If you have a work-related illness (rather than an “injury”), the date of your “accident” is considered to be either the last day you worked for the employer, or the last date upon which you had a harmful exposure to the condition in your employment that cased your illness, whichever is later. You would then calculate your AWW using that date as your “accident date.”
5. When and how often will I receive a check?
For claims that fall under the state’s jurisdiction, there is a seven-day waiting period before benefits start. If your disability exceeds two weeks, the waiting period will be paid to you.
6. Can I choose my own doctor?
By law, if you suffer a compensable work-related injury or illness, you may choose a treating physician for an initial evaluation or consultation and may switch providers without seeking approval from your employer or the insurer. However, you must seek permission to switch from one medical provider to another within the same field or specialty.
LWCC encourages you to choose a health-care provider in our occupational medicine network, OMNET®. OMNET® is a statewide network of over 2,000 medical providers that specialize in occupational medicine. If you choose an OMNET® provider, you will receive the best care possible for a faster recovery and return to work. You are also guaranteed appointments with specialists within 72 hours.
While you are free to select a treating physician who is not an OMNET® provider, the physician must gain approval from the payor (insurance carrier or self-insured employer) to continue diagnostic testing or treatment beyond $750 worth of care, unless it is provided under emergency circumstances. Requests for authorization to exceed the $750 limit for medical services may be made by submitting the Louisiana Workforce Commission’s Office of Workers’ Compensation Administration’s (OWCA) LWC-WC Form 1010 (Request for Authorization/Carrier or Self-Insured Employer Response).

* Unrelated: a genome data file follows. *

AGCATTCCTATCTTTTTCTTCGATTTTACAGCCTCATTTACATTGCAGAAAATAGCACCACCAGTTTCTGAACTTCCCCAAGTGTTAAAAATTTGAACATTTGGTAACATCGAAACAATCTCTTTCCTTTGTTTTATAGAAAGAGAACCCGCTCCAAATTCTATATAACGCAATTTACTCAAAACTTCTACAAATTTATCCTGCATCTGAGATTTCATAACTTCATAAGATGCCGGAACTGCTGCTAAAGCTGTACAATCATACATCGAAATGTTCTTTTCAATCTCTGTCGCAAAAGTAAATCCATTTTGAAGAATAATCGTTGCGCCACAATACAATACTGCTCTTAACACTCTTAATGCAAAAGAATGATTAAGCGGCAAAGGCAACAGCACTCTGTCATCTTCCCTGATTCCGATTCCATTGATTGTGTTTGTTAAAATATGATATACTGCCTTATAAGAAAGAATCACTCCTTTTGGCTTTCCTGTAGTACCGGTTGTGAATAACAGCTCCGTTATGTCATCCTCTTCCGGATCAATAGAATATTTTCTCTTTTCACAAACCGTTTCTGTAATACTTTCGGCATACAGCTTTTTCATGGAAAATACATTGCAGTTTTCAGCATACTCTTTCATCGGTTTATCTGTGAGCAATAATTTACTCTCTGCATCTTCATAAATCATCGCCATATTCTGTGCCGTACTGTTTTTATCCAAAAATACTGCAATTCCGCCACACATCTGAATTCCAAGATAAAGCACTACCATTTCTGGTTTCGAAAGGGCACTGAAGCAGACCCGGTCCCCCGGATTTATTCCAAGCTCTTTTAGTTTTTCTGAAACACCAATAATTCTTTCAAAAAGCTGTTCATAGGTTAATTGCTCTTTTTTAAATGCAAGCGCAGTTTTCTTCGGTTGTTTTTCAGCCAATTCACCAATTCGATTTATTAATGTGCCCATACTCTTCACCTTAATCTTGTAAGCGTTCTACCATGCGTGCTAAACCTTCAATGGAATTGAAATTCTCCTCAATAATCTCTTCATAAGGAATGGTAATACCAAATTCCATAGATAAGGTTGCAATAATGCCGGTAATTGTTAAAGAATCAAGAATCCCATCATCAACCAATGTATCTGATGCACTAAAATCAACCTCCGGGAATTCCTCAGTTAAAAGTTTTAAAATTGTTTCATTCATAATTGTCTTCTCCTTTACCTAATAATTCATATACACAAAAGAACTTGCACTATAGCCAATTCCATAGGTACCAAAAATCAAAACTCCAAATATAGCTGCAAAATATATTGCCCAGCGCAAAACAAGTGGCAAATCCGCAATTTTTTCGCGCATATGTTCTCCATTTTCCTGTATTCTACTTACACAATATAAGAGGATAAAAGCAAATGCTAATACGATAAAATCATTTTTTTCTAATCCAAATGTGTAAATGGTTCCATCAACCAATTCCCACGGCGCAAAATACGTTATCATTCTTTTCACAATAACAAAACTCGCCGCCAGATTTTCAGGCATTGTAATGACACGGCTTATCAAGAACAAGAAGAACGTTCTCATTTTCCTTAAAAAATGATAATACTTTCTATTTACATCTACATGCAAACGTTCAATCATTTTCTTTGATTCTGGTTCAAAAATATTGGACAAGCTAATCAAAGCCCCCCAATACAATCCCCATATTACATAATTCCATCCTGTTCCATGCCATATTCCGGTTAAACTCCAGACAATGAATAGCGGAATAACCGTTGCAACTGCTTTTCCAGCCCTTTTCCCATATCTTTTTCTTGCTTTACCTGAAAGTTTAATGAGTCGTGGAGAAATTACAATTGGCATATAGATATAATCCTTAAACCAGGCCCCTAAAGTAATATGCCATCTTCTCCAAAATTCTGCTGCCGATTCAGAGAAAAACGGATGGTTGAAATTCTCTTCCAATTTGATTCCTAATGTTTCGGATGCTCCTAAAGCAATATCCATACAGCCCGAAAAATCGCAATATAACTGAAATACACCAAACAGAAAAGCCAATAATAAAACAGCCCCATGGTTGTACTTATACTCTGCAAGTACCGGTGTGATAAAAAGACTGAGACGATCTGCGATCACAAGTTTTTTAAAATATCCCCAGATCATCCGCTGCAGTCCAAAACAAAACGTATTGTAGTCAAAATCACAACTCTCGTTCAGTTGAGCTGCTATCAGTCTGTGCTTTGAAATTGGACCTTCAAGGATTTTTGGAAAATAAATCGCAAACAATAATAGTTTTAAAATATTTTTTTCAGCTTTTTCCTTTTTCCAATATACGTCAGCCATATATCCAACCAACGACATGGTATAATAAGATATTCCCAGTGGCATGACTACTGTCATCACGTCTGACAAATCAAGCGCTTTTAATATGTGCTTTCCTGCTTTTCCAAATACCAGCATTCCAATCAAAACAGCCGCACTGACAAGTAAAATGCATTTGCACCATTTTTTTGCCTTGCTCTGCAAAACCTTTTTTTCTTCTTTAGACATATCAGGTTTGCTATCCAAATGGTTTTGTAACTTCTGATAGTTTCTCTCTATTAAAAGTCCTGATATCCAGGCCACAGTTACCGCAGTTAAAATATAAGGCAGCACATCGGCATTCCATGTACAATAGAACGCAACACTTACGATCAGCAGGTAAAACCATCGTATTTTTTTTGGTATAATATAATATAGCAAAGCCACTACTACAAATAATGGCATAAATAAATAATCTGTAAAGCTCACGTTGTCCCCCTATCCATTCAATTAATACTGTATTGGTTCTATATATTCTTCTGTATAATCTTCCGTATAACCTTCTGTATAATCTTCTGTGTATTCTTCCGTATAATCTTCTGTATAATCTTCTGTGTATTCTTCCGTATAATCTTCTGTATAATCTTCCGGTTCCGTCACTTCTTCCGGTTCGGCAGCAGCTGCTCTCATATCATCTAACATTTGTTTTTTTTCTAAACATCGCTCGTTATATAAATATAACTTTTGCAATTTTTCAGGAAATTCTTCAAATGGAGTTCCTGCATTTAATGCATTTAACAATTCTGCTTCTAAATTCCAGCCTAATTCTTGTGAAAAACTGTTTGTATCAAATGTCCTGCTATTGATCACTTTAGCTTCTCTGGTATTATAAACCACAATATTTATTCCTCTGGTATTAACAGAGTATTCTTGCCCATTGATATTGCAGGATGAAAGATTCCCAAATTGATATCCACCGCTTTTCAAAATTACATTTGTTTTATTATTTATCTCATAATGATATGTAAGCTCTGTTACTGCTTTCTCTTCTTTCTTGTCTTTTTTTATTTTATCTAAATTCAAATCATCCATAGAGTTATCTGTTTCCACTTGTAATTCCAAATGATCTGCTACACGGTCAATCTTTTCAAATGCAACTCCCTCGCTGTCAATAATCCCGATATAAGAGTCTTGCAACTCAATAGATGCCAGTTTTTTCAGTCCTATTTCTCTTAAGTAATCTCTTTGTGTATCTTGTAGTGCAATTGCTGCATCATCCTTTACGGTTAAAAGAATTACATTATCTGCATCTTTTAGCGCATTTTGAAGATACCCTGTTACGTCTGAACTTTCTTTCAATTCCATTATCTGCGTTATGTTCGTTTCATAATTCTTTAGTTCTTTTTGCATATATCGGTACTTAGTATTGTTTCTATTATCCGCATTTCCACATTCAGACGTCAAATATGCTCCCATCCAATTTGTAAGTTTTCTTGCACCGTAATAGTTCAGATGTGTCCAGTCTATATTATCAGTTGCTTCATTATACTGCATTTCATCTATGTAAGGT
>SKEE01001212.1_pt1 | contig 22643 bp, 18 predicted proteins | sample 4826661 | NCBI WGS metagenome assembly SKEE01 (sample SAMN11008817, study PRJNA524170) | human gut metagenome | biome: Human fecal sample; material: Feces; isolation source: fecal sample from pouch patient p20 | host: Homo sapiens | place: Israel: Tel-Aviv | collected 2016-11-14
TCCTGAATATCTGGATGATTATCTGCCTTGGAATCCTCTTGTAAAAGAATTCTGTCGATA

Once you choose a treating physician and an initial evaluation is given, the OWCA’s medical treatment guidelines (MTG) and utilization review (UR) rules should be followed when the treating physician requests care above the $750 nonemergency medical care cap.
7. How does LWCC handle pharmacy benefits?
LWCC has partnered with Healthesystems to provide retail and mail-order pharmacy benefits to our injured workers. You will receive a pharmacy card for ongoing prescriptions and refills. The card may be used at local participating Healthesystems network pharmacies.
To access a list of participating pharmacies, visit www.healthesystems.com, or call the customer service center at 800-758-5779.
8. What are the medical treatment guidelines (MTG)?
In 2009, the Louisiana Legislature passed R.S. 23:1203.1 which provided the process of adopting a medical treatment schedule with the purpose of assisting with the decision making process regarding proposed medical treatment for the injured worker. The medical treatment guidelines became effective July 13, 2011.
9. Where can I obtain a copy of the medical treatment guidelines?
A copy of the MTG can be located on the Louisiana Workforce Commission’s website at www.laworks.net. Click on the menu item “Businesses” then click on “Workers’ Compensation.” There you will find a link to the guidelines.
10. Who is required to use the medical treatment guidelines?
All medical providers and insurance carriers are expected to comply with the MTG.
11. What is the LWC-WC Form 1010 (First Request) and when is it initiated?